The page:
- Rig Activity
- British Columbia
- Web Exclusives
From the monthly archives: October 2011
Northern Opportunities: A Pretty Good Deal
Ryan Gilmore was frustrated with high school and considered dropping out. Then he learned of the dual credit programs offered by the Northern Opportunities… [read more]
Open to Everyone
Nicole Schartner says she is glad to be in the Power Engineering program at GPRC (Grande Prairie Regional College) Fairview Campus not only because she… [read more]
Fort St. John: Energized & Ready to Roll
Priding itself on being a family friendly community, Fort St. John still manages to find plenty of room for industry and business. “There’s tons… [read more]
Education Expands its Role
With an increased labour shortage looming, governments and educators in the West are scrambling to find measures to offset what could be, and in some cases… [read more]
Quick response or QR codes are making fast work for businesses and consumers alike. Whether used as a tracking mechanism to keep a sharp eye on response rates to marketing, or simply as an express and convenient avenue to your favorite web page, QR codes are becoming more and more prevalent in our fast-paced, everything-at-a-glance world.
So what are QR codes you might be asking yourself? Finding their origins in Asian auto manufacturing and initially employed as a means to quickly scan the contents of a sealed auto parts container, QR codes are a two dimensional series of lines and shapes often resembling a maze found on a coffee shop place mat. But far more complicated than that, these bar codes often contain vast amounts of information that can give businesses and consumers a means to convey and interpret information faster and more conveniently than ever before. In short, QR codes are giving individuals a quick and easy way to read, interpret and transfer information.
Some QR codes are a series of simple shapes and patterns while others are far more complex, some even incorporating a business’ logo into the visual design. It all depends on the goals of the QR creator and the purpose of the code itself. Codes contain vast amounts of information, the larger the code design the more information it contains and each part of it is designed to contain a specific functional element.
For example, part of the design contains data dictating the resolution parameters by which certain devices, such as smart phones are able to scan the code. Information such as this assures that devices are able to effectively read and decipher the information contained in the QR code. This is a particularly important piece of data in lieu of the fact that many QR codes are created with the intention of marketing products or providing web links to smart phone users. Inaccurate information contained in the code pertaining to a given device’s abilities and reader software will ultimately render the code useless.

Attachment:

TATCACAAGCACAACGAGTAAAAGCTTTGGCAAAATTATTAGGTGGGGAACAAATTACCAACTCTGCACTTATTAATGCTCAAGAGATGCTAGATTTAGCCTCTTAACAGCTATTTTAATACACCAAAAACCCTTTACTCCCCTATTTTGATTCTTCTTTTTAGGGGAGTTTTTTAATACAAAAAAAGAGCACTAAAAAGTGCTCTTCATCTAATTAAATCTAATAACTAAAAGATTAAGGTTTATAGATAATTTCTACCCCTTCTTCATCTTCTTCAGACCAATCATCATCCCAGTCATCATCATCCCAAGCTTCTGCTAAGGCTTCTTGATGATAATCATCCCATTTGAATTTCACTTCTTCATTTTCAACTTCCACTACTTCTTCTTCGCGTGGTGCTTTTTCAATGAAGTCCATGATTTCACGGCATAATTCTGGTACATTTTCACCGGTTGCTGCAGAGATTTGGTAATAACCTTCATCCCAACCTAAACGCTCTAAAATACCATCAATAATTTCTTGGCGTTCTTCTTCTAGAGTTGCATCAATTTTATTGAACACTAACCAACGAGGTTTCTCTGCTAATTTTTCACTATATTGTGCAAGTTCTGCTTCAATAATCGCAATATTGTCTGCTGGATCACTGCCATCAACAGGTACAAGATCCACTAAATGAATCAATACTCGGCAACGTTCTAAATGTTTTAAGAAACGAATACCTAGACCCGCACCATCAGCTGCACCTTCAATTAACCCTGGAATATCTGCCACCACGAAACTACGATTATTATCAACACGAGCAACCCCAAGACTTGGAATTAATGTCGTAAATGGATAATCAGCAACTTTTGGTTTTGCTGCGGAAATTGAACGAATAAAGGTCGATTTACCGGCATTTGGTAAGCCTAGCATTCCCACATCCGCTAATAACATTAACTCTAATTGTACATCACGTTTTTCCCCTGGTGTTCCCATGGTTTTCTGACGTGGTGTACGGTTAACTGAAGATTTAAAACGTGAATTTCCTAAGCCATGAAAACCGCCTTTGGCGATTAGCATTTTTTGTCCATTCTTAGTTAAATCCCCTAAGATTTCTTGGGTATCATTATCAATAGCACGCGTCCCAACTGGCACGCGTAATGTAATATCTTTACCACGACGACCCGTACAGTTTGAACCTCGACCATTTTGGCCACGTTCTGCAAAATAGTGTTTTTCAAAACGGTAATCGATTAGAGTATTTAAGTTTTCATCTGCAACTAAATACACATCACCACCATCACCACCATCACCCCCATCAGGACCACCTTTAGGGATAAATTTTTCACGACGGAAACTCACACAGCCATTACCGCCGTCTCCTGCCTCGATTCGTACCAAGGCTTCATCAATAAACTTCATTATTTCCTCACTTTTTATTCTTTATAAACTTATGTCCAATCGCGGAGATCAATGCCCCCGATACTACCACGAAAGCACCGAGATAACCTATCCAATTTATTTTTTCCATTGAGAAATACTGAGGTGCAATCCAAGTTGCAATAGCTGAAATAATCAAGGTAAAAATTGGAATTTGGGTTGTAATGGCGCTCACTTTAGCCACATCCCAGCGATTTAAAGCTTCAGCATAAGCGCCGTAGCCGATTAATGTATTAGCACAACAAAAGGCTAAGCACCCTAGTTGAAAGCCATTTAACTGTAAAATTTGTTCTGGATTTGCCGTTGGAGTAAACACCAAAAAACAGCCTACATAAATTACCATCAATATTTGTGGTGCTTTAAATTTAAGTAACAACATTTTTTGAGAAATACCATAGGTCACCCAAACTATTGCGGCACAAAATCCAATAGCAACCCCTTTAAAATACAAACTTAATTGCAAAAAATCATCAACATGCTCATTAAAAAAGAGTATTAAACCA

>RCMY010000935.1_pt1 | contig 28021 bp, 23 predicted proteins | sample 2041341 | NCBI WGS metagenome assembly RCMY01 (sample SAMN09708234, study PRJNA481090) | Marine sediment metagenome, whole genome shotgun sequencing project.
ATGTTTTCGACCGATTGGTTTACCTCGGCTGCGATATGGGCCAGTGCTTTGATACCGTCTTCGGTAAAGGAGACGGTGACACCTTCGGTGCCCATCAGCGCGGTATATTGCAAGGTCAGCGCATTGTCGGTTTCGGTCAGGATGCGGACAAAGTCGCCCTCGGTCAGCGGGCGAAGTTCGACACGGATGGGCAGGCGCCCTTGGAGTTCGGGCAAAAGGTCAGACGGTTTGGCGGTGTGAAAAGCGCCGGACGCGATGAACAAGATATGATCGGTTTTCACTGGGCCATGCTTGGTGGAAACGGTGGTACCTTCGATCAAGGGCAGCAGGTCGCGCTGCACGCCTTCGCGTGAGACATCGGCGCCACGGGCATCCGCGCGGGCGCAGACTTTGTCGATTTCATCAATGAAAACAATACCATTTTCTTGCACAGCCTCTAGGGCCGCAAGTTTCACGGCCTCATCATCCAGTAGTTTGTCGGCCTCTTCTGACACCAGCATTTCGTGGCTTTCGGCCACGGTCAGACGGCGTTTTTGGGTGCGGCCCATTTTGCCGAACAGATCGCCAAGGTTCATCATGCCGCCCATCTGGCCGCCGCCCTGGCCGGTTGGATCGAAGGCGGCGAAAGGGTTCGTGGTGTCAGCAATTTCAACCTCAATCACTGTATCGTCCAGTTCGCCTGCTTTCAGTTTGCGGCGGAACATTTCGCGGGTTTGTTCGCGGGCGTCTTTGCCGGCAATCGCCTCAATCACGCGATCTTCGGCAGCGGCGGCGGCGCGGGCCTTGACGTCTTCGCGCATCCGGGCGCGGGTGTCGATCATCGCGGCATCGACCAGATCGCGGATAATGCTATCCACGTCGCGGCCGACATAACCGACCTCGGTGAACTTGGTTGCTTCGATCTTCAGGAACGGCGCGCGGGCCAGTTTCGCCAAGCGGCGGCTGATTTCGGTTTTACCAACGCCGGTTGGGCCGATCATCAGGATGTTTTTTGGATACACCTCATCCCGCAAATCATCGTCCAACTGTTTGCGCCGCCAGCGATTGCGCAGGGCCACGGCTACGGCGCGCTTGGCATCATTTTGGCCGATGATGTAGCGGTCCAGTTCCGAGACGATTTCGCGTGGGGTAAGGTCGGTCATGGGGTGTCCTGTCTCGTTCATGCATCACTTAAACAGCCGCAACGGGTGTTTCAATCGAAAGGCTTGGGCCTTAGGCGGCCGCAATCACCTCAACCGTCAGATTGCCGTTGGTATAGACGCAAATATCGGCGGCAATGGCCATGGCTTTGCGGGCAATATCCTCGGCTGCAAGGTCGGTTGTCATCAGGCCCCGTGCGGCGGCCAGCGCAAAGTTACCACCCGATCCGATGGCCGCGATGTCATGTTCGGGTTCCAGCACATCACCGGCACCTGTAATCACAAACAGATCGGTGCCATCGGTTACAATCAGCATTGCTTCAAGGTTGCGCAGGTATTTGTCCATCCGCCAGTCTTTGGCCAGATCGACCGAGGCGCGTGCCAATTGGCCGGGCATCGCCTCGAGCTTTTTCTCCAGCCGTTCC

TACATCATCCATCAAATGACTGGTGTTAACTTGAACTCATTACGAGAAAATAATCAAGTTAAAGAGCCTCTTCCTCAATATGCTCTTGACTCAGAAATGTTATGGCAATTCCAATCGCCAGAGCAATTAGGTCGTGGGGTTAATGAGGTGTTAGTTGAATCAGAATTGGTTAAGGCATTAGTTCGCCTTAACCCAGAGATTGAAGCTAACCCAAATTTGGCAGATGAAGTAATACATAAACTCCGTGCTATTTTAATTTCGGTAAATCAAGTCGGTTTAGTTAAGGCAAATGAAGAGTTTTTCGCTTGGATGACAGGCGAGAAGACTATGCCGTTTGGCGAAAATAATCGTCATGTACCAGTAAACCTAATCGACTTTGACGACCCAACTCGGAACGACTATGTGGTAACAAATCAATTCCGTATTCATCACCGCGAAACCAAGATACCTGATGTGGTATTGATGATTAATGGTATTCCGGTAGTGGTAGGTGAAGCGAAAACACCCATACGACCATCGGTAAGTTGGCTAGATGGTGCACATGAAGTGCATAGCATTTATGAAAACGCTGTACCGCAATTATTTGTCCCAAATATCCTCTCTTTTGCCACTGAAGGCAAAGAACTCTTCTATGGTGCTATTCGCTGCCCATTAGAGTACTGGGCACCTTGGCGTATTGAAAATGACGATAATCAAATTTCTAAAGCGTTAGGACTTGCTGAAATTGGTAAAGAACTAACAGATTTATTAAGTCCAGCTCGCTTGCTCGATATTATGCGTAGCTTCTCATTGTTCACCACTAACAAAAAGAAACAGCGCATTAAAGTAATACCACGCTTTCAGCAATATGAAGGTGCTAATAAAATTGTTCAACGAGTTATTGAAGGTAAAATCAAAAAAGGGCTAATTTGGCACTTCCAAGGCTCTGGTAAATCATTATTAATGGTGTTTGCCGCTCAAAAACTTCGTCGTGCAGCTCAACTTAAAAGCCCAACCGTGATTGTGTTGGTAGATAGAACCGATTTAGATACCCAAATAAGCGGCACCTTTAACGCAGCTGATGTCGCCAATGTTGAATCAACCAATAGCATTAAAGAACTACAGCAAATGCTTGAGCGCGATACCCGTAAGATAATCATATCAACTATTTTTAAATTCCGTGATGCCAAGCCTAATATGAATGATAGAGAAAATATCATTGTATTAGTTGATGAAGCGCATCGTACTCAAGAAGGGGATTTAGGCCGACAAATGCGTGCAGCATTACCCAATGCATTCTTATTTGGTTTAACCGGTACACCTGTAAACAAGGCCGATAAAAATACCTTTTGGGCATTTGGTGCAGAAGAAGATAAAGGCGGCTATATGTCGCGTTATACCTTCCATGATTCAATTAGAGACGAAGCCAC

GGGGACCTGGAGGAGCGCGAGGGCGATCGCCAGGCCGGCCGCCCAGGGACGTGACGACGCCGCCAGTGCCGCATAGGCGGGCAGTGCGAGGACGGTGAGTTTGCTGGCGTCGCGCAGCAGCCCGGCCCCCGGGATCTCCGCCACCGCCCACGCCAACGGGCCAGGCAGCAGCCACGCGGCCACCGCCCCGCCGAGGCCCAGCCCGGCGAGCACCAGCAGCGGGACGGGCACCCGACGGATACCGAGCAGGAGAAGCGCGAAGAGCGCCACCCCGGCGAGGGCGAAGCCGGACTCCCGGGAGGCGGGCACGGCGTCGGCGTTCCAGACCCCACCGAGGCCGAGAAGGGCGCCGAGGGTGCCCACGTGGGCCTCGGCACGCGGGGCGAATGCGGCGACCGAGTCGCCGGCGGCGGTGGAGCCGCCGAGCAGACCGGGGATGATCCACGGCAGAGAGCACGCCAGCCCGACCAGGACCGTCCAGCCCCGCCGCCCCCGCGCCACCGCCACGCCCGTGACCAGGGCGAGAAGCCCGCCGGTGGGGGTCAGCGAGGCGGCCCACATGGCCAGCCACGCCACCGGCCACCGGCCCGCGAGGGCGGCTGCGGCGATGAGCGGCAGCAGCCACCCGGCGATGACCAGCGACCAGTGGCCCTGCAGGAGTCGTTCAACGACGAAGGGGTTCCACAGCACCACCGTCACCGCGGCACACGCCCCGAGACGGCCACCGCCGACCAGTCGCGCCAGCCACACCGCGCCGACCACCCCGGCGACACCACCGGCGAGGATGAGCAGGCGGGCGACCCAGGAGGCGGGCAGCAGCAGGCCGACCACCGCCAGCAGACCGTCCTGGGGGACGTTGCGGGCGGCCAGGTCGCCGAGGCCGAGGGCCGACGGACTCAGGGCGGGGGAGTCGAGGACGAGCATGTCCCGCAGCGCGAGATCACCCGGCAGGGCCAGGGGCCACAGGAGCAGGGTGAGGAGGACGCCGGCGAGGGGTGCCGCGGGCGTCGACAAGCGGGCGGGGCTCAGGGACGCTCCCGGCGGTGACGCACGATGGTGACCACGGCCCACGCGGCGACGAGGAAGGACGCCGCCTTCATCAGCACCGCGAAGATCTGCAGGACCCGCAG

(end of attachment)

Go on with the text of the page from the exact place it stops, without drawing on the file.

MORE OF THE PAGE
Another area of the QR code ensures proper positioning and alignment of the information being processed which can help avoid errors in the reading and interpretation of data. While another important element known as the quiet area, a blank region surrounding the graphic itself, which makes it easier for devices to scan and read the information contained therein.
Quick response codes can contain as much as 2953 bytes of information including the content as well as error and correction information. This vast informational capacity can be attributed to the fact that a QR code stores information on horizontal as well as vertical axes unlike typical bar codes. Consequently, Quick response codes can be deigned to convey a wide array of information and serve numerous purposes.
Although QR codes were initially used as a quick and easy means to track merchandise, their compact nature and potential wealth of data has broadened the potential for their use in various applications.
In business, QR codes can be used in any of a number of ways. On business cards, for example, QR codes can be scanned by smart phones to add personal information which would then be saved automatically into the phone’s contacts. Or perhaps you want to provide detailed directions to a remote location out in the field, QR codes can provide all of that and work in sync with a gadget’s GPS capability. Or imagine providing a QR code with your product that links to a video showing detailed assembly instructions.
In the world of entertainment, codes can be printed on posters which give vital information about concert events or restaurant locations. All a user would have to do is to scan their hand-held device over the quick response code to get dates, dinner specials and locations of desirable events. Or perhaps you’re a musician who wants to give potential fans a quick snippet of your new album, QR codes can be used to connect them to a U-tube video.
In Japan, QR codes are already being used to inform concerned consumers of where and when produce was grown. But how about codes used on store fronts or even on grocery carts themselves revealing daily specials and sale items? Truly, the applications for quick response codes are almost endless but what’s the downside?
First and foremost is the obvious dilemma if you can’t afford or don’t have access to a smart phone. Although many hand held devices are quickly becoming inexpensive, the data plans are not. One can easily spend over a 1000 dollars a year on a data plan and many simply cannot afford such an extravagance. As a result there will always be those who are not privy to the wealth of information that is available via QR codes. This reality will need to be addressed by businesses if they want to avoid losing those ever-so-important consumer dollars.